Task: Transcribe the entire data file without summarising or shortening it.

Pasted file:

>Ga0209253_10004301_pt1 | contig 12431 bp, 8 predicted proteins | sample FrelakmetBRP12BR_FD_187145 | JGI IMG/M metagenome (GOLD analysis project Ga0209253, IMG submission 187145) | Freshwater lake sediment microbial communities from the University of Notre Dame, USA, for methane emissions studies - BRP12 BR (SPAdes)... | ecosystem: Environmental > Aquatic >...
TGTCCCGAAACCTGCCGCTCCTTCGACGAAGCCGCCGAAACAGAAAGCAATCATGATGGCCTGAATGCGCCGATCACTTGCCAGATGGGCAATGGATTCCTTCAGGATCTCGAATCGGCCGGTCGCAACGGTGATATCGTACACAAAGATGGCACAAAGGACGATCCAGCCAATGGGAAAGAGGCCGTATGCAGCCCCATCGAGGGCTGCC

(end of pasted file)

>Ga0209253_10004301_pt1 | contig 12431 bp, 8 predicted proteins | sample FrelakmetBRP12BR_FD_187145 | JGI IMG/M metagenome (GOLD analysis project Ga0209253, IMG submission 187145) | Freshwater lake sediment microbial communities from the University of Notre Dame, USA, for methane emissions studies - BRP12 BR (SPAdes)... | ecosystem: Environmental > Aquatic >...
TGTCCCGAAACCTGCCGCTCCTTCGACGAAGCCGCCGAAACAGAAAGCAATCATGATGGCCTGAATGCGCCGATCACTTGCCAGATGGGCAATGGATTCCTTCAGGATCTCGAATCGGCCGGTCGCAACGGTGATATCGTACACAAAGATGGCACAAAGGACGATCCAGCCAATGGGAAAGAGGCCGTATGCAGCCCCATCGAGGGCTGCC